Delhi Police Commissioner Rakesh Asthana Wednesday said the force would like to introduce a new law to tackle cases of snatching in the capital. While interacting with the media at the Indian Women’s Press Corps, Asthana spoke about women safety, rise in cyber crime and street crimes.
He said officers have approached government officials and “hope” to bring in a separate section in the law so that offenders get maximum punishment. At present, the accused caught snatching are booked under IPC sections 379 (theft) and 356 (use of criminal force) or section 390 (robbery).
The new law, which has already been implemented by the Haryana government, will increase jail term for offenders up to 14 years and make the offence non-bailable. The Haryana government’s anti-snatching law had new clauses added to IPC section 379. The Delhi police are also planning to replicate amendments to give stringent punishment to offenders.
According to data released by police, there’s a 30% rise in snatching and robbery incidents this year, with over 7,504 cases lodged till October 31.
In March this year, 25-year-old Simran Kaur was stabbed to death outside her house at Adarsh Nagar in a snatching bid. She was walking with her mother and newborn when the accused tried snatching her chain and phone. When she resisted, the accused killed her.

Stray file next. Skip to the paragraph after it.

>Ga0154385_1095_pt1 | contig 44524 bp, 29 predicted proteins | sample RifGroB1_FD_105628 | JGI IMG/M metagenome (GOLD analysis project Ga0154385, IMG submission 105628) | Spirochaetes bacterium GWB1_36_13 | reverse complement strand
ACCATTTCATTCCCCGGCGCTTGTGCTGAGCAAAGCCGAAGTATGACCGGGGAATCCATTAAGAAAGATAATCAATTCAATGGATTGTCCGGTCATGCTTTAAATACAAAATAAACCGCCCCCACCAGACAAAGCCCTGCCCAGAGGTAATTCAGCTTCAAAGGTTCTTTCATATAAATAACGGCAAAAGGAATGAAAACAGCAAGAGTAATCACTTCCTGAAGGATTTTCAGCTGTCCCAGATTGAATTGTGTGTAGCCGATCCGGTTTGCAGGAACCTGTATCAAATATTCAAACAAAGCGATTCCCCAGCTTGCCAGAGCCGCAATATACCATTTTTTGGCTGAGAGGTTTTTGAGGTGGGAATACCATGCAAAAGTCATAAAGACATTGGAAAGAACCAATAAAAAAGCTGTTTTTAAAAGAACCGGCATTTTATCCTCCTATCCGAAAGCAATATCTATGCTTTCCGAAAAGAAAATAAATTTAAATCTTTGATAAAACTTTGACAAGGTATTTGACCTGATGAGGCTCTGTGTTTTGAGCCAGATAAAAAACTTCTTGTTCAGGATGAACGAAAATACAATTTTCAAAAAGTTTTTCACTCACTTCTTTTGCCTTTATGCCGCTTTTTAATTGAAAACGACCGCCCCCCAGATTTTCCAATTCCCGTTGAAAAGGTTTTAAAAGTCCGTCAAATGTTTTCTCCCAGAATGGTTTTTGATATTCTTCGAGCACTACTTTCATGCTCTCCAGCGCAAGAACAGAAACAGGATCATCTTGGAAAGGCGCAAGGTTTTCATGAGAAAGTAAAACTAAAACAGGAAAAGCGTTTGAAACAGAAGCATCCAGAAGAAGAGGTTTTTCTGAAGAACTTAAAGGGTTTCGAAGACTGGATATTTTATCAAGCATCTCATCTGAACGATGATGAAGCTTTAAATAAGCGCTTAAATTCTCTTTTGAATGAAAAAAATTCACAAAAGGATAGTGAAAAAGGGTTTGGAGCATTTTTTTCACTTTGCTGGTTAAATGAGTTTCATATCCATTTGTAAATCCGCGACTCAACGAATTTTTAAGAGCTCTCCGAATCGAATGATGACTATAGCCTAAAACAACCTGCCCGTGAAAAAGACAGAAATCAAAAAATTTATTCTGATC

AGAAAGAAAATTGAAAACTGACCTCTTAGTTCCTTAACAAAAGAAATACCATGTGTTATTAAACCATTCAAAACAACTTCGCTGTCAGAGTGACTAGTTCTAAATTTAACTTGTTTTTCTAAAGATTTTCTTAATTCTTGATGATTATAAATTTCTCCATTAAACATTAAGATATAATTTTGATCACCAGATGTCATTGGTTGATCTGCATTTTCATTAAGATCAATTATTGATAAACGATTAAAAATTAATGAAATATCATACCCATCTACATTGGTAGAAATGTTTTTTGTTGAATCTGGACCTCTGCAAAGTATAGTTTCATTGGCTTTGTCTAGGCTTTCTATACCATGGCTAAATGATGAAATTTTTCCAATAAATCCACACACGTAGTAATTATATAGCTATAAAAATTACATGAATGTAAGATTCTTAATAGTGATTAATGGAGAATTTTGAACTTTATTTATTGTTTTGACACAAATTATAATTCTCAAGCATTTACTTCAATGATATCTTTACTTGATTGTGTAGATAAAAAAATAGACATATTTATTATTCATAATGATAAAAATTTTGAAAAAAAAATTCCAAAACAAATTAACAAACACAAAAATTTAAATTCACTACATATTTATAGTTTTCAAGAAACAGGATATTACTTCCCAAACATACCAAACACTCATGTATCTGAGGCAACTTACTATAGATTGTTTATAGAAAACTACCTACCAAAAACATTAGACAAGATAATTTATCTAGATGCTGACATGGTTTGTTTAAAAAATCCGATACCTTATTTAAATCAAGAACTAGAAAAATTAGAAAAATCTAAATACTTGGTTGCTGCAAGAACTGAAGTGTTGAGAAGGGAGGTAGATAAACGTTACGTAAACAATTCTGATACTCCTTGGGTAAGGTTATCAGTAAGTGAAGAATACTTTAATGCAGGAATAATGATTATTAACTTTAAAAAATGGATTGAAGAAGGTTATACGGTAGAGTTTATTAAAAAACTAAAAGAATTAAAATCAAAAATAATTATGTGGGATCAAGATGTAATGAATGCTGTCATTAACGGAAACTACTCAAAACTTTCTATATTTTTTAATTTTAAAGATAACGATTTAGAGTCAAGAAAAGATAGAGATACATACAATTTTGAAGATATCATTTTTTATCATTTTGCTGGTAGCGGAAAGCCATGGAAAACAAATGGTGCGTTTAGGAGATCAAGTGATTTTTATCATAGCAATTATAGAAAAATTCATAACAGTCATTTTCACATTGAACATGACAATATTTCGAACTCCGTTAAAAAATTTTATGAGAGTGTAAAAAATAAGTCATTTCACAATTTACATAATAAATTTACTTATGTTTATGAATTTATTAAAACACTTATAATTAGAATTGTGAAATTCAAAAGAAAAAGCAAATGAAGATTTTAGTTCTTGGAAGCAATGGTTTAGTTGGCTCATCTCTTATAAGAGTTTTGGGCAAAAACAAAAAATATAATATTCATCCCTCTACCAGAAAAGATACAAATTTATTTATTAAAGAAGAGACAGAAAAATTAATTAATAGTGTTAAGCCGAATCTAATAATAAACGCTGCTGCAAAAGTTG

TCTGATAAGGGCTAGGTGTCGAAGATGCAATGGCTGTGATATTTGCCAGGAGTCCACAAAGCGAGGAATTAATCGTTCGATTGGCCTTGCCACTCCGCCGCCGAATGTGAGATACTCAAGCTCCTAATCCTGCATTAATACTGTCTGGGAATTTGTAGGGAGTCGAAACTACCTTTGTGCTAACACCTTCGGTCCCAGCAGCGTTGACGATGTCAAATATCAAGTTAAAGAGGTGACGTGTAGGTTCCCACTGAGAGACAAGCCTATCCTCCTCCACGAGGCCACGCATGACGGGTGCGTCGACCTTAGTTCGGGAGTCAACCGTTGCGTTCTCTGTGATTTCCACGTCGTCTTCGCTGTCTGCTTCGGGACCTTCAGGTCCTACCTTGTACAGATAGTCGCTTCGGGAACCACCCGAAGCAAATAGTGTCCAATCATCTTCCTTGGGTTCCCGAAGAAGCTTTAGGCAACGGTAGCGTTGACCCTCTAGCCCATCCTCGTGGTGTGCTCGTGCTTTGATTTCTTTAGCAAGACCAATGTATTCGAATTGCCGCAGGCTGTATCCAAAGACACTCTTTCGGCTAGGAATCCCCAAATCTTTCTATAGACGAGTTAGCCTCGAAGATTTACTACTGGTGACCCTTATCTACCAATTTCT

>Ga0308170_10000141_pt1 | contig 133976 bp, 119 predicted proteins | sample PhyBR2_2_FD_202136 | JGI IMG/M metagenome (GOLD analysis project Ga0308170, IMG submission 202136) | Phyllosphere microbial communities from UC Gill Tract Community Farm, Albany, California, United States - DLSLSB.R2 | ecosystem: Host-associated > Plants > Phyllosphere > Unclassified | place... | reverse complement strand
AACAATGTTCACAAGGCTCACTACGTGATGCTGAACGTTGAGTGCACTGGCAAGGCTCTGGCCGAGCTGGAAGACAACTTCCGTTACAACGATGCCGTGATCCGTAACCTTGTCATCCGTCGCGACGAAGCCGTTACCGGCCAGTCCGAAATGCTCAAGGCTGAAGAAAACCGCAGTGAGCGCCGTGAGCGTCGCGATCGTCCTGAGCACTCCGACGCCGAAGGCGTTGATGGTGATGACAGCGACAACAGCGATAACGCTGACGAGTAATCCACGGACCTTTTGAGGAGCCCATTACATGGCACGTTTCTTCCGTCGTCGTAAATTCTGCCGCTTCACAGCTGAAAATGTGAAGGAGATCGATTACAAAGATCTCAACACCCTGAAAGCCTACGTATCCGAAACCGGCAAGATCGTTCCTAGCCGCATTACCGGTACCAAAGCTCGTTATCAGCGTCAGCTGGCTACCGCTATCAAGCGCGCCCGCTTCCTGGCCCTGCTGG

Talking about women’s safety in the city, Asthana said that all police stations will now have a separate investigating team of inspector-rank officers to help victims lodge complaints.
“We have already reduced the response time of the police to SOS calls from 7-8 minutes to only 3 minutes and 8 seconds (on an average),” said Asthana.
Police data showed that over 1,725 rape cases were registered this year till October 31. This is an 18% increase as compared to last year.
However, Asthana told the media that out of the total rape cases, only 1% cases are those where the accused are unknown to the victim. In 46% of the cases, the accused are family members or friends of the victim. He said 11 % of the cases include neighbours, 28% are known persons and 14% are extended family.
The police will also set up ‘shadow police booths’ in areas with lower connectivity for women. “These booths will work in compliance with traffic staff, beat police staff and locals. We are also giving soft-skill training to staff to ensure that victims and cases are dealt with sensitivity,” said Asthana.